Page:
China, of course, could unleash more such retaliation while never admitting that such a ban exists. Patey said China maintains such ambiguity mainly for two reasons: It helps to slow or even stifle the potential for retaliatory legal measures from targeted countries or companies, particularly through the World Trade Organization, and offers Beijing an eventual off-ramp if it wants to end its unofficial sanctions.

But in recent years, this strategy has tarnished China's international reputation and exposed a pattern, which countries such as South Korea can study to find out how far Beijing will go and what to expect from it. High-tech industries, for example, have remained unaffected by China's economic retaliation, which is focused mainly on the tourism, cultural and retail sectors.

Despite its assertive demeanor, China has maintained a "do no self-harm" approach to limiting detrimental consequences to its own growth, Patey noted.

"Beijing kept its hands off South Korean semiconductor chips. Limiting these high-tech intermediate products would hurt Chinese manufacturers too much. The same result took place when Beijing targeted Australia in 2020. It placed trade measures on a barrage of exports, including wine, barley and lobster, but it never touched iron ore and liquefied natural gas, crucial natural resources for driving forward China's industrial growth," he said. "To date, Beijing's political anger is limited by its economic interests."

Time for multilateral pushback against China's bullying

South Korea is not the only victim of China's political and economic bullying. China has also mistreated Canada, Denmark, Lithuania, Australia and so many others, which now share resentment toward China under Xi.

When Canadian authorities acted on an American extradition warrant for a Huawei executive in 2018, Beijing arbitrarily detained two Canadian nationals in China in response, in what was widely described as "hostage diplomacy." It also placed trade restrictions on a number of Canadian agriculture exports, including canola oil and pork.

"These were ostentatiously made on regulatory and sanitary grounds," Patey said. "But over time, as Chinese economic interests were damaged by these trade measures, China released these measures. It first quickly reversed course with pork. After the African swine flu wiped out 40 percent to 50 percent of the Chinese pig population, imports from Canada and other producers became essential to meet consumer demand in China. Much later, after the release of the Huawei executive and Canadian nationals, China then dropped trade restrictions on canola with no convincing explanation for their imposition in the first place."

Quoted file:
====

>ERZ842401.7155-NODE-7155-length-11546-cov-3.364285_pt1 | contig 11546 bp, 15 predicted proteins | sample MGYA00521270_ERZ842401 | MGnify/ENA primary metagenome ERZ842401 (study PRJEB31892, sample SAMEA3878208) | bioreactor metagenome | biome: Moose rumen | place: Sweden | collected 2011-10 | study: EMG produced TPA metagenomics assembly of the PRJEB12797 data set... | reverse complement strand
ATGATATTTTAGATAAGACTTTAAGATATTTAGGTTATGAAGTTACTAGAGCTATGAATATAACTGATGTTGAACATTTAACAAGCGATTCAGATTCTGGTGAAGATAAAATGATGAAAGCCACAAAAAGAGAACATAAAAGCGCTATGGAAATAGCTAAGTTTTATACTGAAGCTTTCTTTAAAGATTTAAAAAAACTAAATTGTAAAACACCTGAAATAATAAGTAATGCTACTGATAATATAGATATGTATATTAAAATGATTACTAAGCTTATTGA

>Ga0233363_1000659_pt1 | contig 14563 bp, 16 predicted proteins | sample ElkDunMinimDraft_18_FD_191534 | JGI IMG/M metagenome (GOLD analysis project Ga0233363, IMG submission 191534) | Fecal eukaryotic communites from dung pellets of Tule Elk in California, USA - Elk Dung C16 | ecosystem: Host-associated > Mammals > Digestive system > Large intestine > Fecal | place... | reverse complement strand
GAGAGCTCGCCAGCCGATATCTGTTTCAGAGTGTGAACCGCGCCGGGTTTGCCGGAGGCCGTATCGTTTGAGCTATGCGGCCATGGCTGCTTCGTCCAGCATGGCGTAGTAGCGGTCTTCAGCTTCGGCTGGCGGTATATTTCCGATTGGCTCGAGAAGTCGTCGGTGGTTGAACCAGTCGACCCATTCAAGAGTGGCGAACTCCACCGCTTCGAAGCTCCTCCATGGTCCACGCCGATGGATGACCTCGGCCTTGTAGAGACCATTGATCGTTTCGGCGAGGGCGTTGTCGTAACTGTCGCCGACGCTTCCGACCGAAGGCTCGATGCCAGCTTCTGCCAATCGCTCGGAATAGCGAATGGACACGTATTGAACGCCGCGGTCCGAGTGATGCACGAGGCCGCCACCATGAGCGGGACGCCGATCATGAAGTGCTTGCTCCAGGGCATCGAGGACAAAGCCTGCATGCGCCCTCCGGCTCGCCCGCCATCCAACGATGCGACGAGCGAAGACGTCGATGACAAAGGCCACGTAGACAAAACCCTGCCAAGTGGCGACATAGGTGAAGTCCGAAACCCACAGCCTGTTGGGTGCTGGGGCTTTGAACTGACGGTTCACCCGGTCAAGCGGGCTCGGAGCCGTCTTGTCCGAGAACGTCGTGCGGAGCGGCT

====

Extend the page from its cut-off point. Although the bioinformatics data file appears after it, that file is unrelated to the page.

Denmark was one of the earlier victims of China's bullying. In 2009, Beijing accused Denmark of ruining bilateral cooperation after then Danish Prime Minister Lars Lokke Rasmussen met Tibet's spiritual leader, the Dalai Lama. Soon, Denmark's leading companies became targets of China's coercive measures.

"Beijing only relented its economic and political pressure after the Danish government signed a verbal note acknowledging China's core interests and explicitly stating its opposition to Tibetan independence," Patey said.

But Beijing's economic coercion has proved to be a failure against Canberra, which has offset the loss of trade to China successfully by rediscovering other markets throughout Asia.

"The lesson here for South Korea and others is to pinpoint which industries are highly dependent on China and prone to possible Chinese economic pressure. The next step is to work in earnest to encourage trade and investment across developed and emerging markets to decrease such strategic vulnerabilities," Patey said. "This is no easy task, but such efforts are gaining traction as both economic and political risks in China grow … This does not mean China's trade and investment partners should decouple from China, but push diversification strategies forward to ensure that when risk becomes reality the damage done by Beijing is minimized."

He added, "A time may come when politics takes full command and Beijing becomes more willing and able to enact economic coercion. That is why a multilateral response to this pressure needs to build up now to leverage the collective weight of partners and hopefully deter future use by China and other major powers."